“And I was just shocked! I stopped and prayed with them for a second, and blessed her son, and it was the sweetest thing that anyone has ever said to me.
“So they leave and I’ve got the warm fuzzy butterflies. I keep walking down the street. I don’t take more than ten steps before I run into a teenager who looks at me and goes, ‘Who the fuck are you, Harry Potter?'”
Most regular clergy, especially nuns, no longer wear a habit, I observed, and asked Welle whether, as others have suggested, that wasn’t perhaps a huge branding mistake, one that might help account for the drop-off in enrollment in the Catholic orders.
“The reasons for the decline in religious life for both men and women are very complex,” he said. “Some people are very quick to boil it down to something like that, though I’m reluctant to do so. The main reason that so many religious women were so quick to abandon the habit is that before the rules about it were relaxed, they tended to be much stricter about when the habit should be worn—they really had to wear it 24/7. And also their clothing tended to be a lot tougher to wear—you had those massive wimples. The rules for men tended to be a lot more flexible—if you were out working in the fields, you didn’t necessarily wear your habit, or if you were a jogger. Whereas the women were on their hands and knees scrubbing floors in the full regalia, so when the opportunity came to chuck it, they generally chucked it completely, which is understandable considering what they had been through.”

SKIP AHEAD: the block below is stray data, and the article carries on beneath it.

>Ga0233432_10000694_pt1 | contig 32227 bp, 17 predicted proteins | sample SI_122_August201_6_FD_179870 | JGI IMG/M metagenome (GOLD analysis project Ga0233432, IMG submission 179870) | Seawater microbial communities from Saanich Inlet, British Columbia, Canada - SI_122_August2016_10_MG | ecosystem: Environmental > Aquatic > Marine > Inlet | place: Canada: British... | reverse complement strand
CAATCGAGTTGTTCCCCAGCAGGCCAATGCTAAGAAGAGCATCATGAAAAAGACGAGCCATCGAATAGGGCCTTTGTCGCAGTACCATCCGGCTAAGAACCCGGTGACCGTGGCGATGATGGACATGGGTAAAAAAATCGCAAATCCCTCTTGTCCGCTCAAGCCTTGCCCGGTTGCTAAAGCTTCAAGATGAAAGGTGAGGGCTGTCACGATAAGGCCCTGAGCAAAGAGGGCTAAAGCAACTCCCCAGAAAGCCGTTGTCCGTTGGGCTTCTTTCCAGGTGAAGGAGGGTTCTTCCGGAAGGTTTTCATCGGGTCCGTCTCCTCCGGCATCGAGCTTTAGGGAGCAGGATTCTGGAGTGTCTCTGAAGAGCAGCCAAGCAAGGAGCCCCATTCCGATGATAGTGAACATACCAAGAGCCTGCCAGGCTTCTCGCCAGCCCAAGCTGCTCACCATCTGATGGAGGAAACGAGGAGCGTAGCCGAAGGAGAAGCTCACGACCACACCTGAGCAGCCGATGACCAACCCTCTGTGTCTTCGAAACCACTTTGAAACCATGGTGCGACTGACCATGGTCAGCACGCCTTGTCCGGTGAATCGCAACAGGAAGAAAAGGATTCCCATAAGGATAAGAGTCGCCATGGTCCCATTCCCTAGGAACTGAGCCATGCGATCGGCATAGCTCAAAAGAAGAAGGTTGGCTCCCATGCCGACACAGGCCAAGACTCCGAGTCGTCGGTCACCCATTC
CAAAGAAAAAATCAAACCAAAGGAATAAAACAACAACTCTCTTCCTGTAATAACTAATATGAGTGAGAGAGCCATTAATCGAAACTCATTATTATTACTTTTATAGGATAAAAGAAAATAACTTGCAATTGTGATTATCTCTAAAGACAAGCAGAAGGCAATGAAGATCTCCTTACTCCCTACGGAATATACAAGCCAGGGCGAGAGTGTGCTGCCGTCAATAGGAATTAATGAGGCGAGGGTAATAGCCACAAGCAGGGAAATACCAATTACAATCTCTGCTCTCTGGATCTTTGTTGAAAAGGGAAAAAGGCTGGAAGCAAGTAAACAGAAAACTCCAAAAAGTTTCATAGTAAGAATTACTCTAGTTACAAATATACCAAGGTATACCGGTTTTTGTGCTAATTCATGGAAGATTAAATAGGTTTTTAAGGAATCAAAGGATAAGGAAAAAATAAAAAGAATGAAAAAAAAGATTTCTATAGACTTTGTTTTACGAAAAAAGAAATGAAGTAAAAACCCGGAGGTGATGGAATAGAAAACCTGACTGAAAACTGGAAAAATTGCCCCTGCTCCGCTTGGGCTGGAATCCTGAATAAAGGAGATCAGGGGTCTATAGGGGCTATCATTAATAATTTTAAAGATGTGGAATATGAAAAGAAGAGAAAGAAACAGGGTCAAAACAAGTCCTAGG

Which uniform packed more mojo, I wondered: the priestly collar and black suit or the brown robes?
“This is very personal,” said Welle. “I am a priest and I own a black suit and collar so I can wear that if I want to, and I do on occasion if I’m going to a place where the meaning of the habit is unclear and the symbol of the collar is clear—say if I’m going to a hospital to anoint someone, the staff might not know what this robe is. Having said that, the collar strikes me as a power suit, and for me, coming to religious life was about relinquishing power and identifying with those who are less fortunate. The habit is usually not threatening to people, whereas the collar can scare the crap out of people. So I really prefer the habit of my order—it speaks to a different set of values.”
Why does the collar scare the crap out of people?
“Part of it’s the recent legacy of sexual abuse, part of it is the fact that many secular clergy tend to live a bit of a higher standard of living than the religious do,” said Welle. “It’s really a conglomeration of reasons. But for me, it ultimately comes down to the fact that I just don’t like black. I like brown: I can slop coffee all over myself and no one knows.”
Editor’s note: Cliff Doerksen, a frequent Reader contributor and former assistant editor, died earlier this month. This is his last article for the Reader. See senior editor Michael Miner’s remembrance of Doerksen on the Reader Web site at bit.ly/gMWwRr.